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Corruption watchdog overstepped the mark on laying charges


The Crime and Corruption Commission continues to face scrutiny over its practice of charging individuals and even predicting the chances of prosecution.

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In a report arising from its five-year review of the CCC, tabled yesterday, the Parliamentary Crime and Corruption Committee noted that while the watchdog had the power to charge people, it was up to the Office of the Director of Public Prosecutions to decide whether to take cases to court.

The Palaszczuk government was forced to sack the Logan City Council two years ago after a CCC investigation led to fraud charges against seven councillors and mayor Luke Smith.

However, in April prosecutors dropped the charges, with only Smith now facing trial.

The case prompted criticism of the CCC, and chairman Alan MacSporran, at a time when some stakeholders were calling for more independent safeguards against corruption and misconduct in Queensland.

In its report, the committee questioned why the CCC had created the impression it had influence over prosecutions when investigating Premier Annastacia Palaszczuk and former deputy premier Jackie Trad in unrelated cases that were ultimately dropped.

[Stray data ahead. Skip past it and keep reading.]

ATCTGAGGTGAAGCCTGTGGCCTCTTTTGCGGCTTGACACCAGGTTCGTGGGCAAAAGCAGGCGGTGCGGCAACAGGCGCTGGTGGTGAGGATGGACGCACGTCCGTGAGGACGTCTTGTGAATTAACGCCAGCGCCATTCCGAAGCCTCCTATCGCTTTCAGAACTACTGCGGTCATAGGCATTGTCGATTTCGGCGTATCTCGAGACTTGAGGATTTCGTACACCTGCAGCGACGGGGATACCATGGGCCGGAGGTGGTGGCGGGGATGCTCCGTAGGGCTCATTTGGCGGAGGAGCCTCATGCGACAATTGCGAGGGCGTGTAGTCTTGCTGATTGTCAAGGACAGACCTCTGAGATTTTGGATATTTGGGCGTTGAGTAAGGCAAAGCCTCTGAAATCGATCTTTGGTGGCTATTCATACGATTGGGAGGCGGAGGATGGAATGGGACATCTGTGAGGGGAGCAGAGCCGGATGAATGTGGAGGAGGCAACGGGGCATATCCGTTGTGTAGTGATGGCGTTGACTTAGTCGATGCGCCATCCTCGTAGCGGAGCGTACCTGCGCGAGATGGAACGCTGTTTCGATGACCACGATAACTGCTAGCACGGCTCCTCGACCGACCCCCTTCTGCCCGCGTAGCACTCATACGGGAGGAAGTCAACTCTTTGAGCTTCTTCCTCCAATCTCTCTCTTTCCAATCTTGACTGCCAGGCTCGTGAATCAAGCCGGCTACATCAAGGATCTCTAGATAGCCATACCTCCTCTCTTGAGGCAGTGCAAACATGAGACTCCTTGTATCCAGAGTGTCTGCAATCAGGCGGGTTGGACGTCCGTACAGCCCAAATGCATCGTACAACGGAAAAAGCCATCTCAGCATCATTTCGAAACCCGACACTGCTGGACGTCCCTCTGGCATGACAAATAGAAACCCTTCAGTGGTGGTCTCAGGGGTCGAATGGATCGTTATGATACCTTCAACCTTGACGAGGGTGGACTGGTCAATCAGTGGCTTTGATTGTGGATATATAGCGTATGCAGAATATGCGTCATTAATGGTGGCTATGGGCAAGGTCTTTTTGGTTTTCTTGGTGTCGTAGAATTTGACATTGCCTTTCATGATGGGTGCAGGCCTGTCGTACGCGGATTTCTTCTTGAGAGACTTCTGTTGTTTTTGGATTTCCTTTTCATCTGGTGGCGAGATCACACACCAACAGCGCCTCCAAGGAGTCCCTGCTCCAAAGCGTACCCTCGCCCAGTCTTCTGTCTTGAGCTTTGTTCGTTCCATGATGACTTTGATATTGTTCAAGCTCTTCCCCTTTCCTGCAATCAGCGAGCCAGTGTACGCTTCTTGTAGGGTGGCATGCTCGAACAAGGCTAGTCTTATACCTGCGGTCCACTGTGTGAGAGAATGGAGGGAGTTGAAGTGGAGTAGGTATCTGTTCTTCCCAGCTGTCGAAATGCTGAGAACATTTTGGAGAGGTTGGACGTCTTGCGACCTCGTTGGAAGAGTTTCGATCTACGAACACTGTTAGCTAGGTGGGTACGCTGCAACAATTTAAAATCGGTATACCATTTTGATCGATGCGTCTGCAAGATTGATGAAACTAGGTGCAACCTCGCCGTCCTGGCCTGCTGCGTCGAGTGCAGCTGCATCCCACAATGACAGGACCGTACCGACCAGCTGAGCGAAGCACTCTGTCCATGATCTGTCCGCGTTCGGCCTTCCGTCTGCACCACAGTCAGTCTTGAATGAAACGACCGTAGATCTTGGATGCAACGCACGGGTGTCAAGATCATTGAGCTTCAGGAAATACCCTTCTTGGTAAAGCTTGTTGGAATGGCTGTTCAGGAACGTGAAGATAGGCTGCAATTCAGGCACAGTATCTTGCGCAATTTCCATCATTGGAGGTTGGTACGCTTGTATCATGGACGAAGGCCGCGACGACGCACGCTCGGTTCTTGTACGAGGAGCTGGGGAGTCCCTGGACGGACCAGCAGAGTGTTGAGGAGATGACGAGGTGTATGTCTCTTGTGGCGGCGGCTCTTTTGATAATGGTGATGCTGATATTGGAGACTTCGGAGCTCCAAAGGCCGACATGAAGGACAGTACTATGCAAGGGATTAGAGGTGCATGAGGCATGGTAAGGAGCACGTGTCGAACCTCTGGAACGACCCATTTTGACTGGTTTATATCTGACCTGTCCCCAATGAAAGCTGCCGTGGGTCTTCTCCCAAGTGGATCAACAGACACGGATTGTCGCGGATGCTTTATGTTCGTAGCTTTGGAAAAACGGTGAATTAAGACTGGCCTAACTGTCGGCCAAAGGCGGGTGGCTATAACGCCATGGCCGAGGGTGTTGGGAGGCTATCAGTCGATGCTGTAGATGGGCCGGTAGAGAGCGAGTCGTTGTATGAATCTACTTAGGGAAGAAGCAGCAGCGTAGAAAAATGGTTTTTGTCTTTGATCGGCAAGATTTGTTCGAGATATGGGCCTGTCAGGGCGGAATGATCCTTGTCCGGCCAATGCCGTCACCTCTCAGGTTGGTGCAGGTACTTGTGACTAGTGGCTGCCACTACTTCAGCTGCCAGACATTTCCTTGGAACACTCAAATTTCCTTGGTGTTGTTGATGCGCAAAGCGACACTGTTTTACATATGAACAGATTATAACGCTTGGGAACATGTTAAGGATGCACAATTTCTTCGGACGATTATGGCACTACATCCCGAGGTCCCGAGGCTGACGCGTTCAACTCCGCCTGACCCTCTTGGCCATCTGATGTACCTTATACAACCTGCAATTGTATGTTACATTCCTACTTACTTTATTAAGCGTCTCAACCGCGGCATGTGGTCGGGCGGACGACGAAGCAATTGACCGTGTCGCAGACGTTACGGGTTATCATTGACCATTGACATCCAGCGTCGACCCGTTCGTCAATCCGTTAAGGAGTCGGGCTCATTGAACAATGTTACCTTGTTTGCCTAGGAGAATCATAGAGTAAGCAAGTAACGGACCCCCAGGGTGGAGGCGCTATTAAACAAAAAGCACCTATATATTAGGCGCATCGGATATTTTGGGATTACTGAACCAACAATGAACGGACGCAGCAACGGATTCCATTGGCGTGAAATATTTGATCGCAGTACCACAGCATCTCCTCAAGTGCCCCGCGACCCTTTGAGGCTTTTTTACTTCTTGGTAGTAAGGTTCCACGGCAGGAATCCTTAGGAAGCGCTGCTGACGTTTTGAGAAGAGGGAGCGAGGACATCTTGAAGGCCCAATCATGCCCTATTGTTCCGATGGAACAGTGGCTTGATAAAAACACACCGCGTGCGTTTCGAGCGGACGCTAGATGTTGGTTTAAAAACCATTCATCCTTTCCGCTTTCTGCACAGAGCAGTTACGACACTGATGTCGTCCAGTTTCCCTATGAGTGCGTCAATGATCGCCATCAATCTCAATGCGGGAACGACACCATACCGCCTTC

“The committee questions why, in the Premier and former Deputy Premier matters, the CCC publicly commented on the likelihood of prosecution and stated, in regards to the Premier matter that there was a ‘prima facie case’ but did not refer the matter to a prosecuting authority or the DPP,” the report states.

“It is the committee’s view that the reporting of this matter at the least provides a perception that the CCC does have discretion in regards to whether a matter is prosecuted, as it has the discretion to refer its evidence and briefs to an entity who can prosecute. The committee considers more fulsome consideration of the interaction between the CCC and ODPP is warranted.”

The committee – led by a Liberal National Party member and with Labor and Green MPs – recently launched an inquiry into the Logan City Council case and the report recommends such matters be thoroughly examined as part of that inquiry.

The CCC has again been criticised for a lack of transparency over its handling of complaints, with the committee also calling for more clarity over the difference between assessments and investigations.

There are also recommendations in relation to the structure, composition, budget and powers of the CCC which the government will have to make a decision on.

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